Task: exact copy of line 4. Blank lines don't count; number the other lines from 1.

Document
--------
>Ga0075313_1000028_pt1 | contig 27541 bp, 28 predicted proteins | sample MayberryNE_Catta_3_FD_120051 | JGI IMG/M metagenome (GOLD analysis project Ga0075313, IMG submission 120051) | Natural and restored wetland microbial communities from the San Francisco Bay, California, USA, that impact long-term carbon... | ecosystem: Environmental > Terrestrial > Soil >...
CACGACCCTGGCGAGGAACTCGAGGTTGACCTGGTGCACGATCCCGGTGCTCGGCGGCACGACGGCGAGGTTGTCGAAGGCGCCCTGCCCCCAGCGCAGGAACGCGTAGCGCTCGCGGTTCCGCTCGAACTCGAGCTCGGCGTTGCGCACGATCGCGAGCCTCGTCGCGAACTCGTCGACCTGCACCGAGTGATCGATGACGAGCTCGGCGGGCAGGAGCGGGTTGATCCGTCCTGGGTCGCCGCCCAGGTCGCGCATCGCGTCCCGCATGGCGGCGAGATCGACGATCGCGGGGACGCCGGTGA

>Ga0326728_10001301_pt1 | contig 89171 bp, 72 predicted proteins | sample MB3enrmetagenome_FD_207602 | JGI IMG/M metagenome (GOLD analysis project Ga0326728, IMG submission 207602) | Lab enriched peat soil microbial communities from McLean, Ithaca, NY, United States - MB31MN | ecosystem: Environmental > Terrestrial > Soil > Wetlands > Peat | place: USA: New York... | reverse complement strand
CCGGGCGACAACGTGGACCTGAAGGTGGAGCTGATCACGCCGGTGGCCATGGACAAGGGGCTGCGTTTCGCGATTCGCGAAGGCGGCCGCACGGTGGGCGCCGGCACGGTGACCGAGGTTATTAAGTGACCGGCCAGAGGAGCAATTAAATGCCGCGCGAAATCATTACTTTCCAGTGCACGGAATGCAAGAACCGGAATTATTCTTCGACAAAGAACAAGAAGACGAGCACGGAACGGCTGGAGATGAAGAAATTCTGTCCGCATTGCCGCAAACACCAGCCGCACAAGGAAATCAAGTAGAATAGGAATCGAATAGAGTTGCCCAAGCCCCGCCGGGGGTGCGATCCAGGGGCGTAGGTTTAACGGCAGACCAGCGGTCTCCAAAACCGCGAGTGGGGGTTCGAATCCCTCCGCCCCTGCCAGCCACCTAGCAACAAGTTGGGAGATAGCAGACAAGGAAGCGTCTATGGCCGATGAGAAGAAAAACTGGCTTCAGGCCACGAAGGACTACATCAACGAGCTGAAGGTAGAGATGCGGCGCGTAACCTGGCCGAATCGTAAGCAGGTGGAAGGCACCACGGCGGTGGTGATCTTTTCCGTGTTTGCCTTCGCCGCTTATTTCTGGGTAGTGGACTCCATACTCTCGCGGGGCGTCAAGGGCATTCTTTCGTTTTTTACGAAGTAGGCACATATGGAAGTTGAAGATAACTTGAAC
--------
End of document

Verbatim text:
CCGGGCGACAACGTGGACCTGAAGGTGGAGCTGATCACGCCGGTGGCCATGGACAAGGGGCTGCGTTTCGCGATTCGCGAAGGCGGCCGCACGGTGGGCGCCGGCACGGTGACCGAGGTTATTAAGTGACCGGCCAGAGGAGCAATTAAATGCCGCGCGAAATCATTACTTTCCAGTGCACGGAATGCAAGAACCGGAATTATTCTTCGACAAAGAACAAGAAGACGAGCACGGAACGGCTGGAGATGAAGAAATTCTGTCCGCATTGCCGCAAACACCAGCCGCACAAGGAAATCAAGTAGAATAGGAATCGAATAGAGTTGCCCAAGCCCCGCCGGGGGTGCGATCCAGGGGCGTAGGTTTAACGGCAGACCAGCGGTCTCCAAAACCGCGAGTGGGGGTTCGAATCCCTCCGCCCCTGCCAGCCACCTAGCAACAAGTTGGGAGATAGCAGACAAGGAAGCGTCTATGGCCGATGAGAAGAAAAACTGGCTTCAGGCCACGAAGGACTACATCAACGAGCTGAAGGTAGAGATGCGGCGCGTAACCTGGCCGAATCGTAAGCAGGTGGAAGGCACCACGGCGGTGGTGATCTTTTCCGTGTTTGCCTTCGCCGCTTATTTCTGGGTAGTGGACTCCATACTCTCGCGGGGCGTCAAGGGCATTCTTTCGTTTTTTACGAAGTAGGCACATATGGAAGTTGAAGATAACTTGAAC